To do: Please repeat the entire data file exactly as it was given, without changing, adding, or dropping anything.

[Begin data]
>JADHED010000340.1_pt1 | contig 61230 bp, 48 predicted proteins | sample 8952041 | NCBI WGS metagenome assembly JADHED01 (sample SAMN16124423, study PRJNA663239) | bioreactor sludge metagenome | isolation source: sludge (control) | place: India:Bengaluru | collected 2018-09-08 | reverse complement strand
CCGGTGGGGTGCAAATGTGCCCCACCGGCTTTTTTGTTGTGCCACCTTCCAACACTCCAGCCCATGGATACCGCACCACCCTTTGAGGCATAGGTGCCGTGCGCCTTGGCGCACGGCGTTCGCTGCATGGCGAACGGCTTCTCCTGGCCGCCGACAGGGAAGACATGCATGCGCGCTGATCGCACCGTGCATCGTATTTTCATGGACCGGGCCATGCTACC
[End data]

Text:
>JADHED010000340.1_pt1 | contig 61230 bp, 48 predicted proteins | sample 8952041 | NCBI WGS metagenome assembly JADHED01 (sample SAMN16124423, study PRJNA663239) | bioreactor sludge metagenome | isolation source: sludge (control) | place: India:Bengaluru | collected 2018-09-08 | reverse complement strand
CCGGTGGGGTGCAAATGTGCCCCACCGGCTTTTTTGTTGTGCCACCTTCCAACACTCCAGCCCATGGATACCGCACCACCCTTTGAGGCATAGGTGCCGTGCGCCTTGGCGCACGGCGTTCGCTGCATGGCGAACGGCTTCTCCTGGCCGCCGACAGGGAAGACATGCATGCGCGCTGATCGCACCGTGCATCGTATTTTCATGGACCGGGCCATGCTACC